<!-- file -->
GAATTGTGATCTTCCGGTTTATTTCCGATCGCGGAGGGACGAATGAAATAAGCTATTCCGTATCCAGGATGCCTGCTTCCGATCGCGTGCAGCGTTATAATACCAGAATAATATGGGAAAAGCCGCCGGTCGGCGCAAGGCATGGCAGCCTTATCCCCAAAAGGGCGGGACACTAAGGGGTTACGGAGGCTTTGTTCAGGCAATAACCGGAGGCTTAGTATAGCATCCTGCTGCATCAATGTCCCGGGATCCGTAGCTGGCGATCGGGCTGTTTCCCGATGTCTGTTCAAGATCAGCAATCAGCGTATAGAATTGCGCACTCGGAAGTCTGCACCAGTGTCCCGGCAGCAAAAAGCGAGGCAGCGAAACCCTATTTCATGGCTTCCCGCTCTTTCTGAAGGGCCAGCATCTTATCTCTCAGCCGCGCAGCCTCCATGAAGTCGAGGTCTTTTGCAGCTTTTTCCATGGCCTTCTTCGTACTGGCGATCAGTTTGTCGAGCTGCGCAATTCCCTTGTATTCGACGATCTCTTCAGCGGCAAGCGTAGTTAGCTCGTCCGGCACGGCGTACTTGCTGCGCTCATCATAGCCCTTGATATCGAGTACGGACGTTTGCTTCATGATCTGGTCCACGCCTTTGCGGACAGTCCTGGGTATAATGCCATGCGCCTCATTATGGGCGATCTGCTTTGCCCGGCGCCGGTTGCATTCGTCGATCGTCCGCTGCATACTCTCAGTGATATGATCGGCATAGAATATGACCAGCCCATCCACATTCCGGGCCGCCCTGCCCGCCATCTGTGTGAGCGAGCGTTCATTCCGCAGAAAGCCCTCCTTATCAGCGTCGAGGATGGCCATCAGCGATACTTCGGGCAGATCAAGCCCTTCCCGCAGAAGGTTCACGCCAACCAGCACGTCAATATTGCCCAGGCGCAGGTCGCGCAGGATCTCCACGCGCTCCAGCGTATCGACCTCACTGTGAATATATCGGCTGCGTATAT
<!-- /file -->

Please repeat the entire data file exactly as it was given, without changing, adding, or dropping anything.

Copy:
GAATTGTGATCTTCCGGTTTATTTCCGATCGCGGAGGGACGAATGAAATAAGCTATTCCGTATCCAGGATGCCTGCTTCCGATCGCGTGCAGCGTTATAATACCAGAATAATATGGGAAAAGCCGCCGGTCGGCGCAAGGCATGGCAGCCTTATCCCCAAAAGGGCGGGACACTAAGGGGTTACGGAGGCTTTGTTCAGGCAATAACCGGAGGCTTAGTATAGCATCCTGCTGCATCAATGTCCCGGGATCCGTAGCTGGCGATCGGGCTGTTTCCCGATGTCTGTTCAAGATCAGCAATCAGCGTATAGAATTGCGCACTCGGAAGTCTGCACCAGTGTCCCGGCAGCAAAAAGCGAGGCAGCGAAACCCTATTTCATGGCTTCCCGCTCTTTCTGAAGGGCCAGCATCTTATCTCTCAGCCGCGCAGCCTCCATGAAGTCGAGGTCTTTTGCAGCTTTTTCCATGGCCTTCTTCGTACTGGCGATCAGTTTGTCGAGCTGCGCAATTCCCTTGTATTCGACGATCTCTTCAGCGGCAAGCGTAGTTAGCTCGTCCGGCACGGCGTACTTGCTGCGCTCATCATAGCCCTTGATATCGAGTACGGACGTTTGCTTCATGATCTGGTCCACGCCTTTGCGGACAGTCCTGGGTATAATGCCATGCGCCTCATTATGGGCGATCTGCTTTGCCCGGCGCCGGTTGCATTCGTCGATCGTCCGCTGCATACTCTCAGTGATATGATCGGCATAGAATATGACCAGCCCATCCACATTCCGGGCCGCCCTGCCCGCCATCTGTGTGAGCGAGCGTTCATTCCGCAGAAAGCCCTCCTTATCAGCGTCGAGGATGGCCATCAGCGATACTTCGGGCAGATCAAGCCCTTCCCGCAGAAGGTTCACGCCAACCAGCACGTCAATATTGCCCAGGCGCAGGTCGCGCAGGATCTCCACGCGCTCCAGCGTATCGACCTCACTGTGAATATATCGGCTGCGTATAT